In his latest contribution to Welsh Housing Quarterly (WHQ) our Director of Research and Innovation, Jamie Smith talks about the unexplored potential of changing behaviour in communities to help reduce carbon consumption.
The massive technical and economic challenge of physical decarbonisation isn’t lost on anybody. I don’t underestimate how difficult, time-consuming and costly this effort will be and how pivotal it is to success in curbing carbon emissions in Wales.
But there’s consensus that huge shifts in human behaviour are required alongside this and around two thirds of the reductions we need to make will come from societal and economic change. It’s this part of the problem that really interests me. The tools we use to shape other kinds of human behaviour don’t appear to work so well when it comes to reducing carbon consumption.
Bringing people along for the journey, engaging people and co-designing solutions seem to do little in influencing behaviour at a large scale. Yet this is the language we increasingly use. The nudges and choice architecture approaches that seem to work so well for some behaviours (organ donation, taxation and arrears management) achieve less clear, less impressive impacts when applied to carbon consumption.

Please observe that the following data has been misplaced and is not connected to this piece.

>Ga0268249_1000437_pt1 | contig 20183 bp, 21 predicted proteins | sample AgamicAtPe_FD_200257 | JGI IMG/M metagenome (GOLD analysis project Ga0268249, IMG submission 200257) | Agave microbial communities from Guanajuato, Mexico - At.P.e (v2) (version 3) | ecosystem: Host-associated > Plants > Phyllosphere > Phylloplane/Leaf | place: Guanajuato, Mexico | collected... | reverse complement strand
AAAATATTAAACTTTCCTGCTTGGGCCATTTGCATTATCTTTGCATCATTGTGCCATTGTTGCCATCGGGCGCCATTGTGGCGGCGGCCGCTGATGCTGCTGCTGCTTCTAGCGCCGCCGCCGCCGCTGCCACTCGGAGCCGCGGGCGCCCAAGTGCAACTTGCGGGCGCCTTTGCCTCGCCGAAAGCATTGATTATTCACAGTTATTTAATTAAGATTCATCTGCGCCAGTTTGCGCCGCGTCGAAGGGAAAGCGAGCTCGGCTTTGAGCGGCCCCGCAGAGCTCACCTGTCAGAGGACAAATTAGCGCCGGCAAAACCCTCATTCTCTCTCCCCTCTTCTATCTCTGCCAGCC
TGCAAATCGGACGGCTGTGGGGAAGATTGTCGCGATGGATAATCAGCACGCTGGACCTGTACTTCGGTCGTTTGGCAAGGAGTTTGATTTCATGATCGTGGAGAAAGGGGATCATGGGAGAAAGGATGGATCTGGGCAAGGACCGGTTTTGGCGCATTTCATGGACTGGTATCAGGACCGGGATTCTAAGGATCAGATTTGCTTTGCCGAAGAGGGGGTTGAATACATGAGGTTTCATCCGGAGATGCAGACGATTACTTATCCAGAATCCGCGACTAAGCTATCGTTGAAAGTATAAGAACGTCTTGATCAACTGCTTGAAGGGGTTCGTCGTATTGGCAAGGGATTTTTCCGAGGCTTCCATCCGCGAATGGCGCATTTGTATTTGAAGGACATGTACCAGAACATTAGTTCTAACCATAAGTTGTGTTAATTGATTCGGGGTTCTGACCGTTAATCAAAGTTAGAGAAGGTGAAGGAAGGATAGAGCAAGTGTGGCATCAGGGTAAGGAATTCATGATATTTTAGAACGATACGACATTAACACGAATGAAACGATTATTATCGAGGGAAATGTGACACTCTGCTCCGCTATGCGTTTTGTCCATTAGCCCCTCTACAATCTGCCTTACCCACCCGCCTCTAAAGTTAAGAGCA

Combining these approaches with community-based action is something Side-by-Side, with our partner Hubbub, is in the process of learning about. The evidence we have suggests unexplored potential. We’re interested in the principles of self-organisation, peer leadership and the different units of scale at which change can happen. We want to create something self-motivating that communities can sustain without intervention and support. We want workable solutions to emerge from those who’ll be using them. The discovery is underway, and the learning will be shared as we make sense of it. This isn’t easy work: worthwhile innovation is never easy. But an issue this important deserves our best and most creative efforts, and that’s what we’ll give.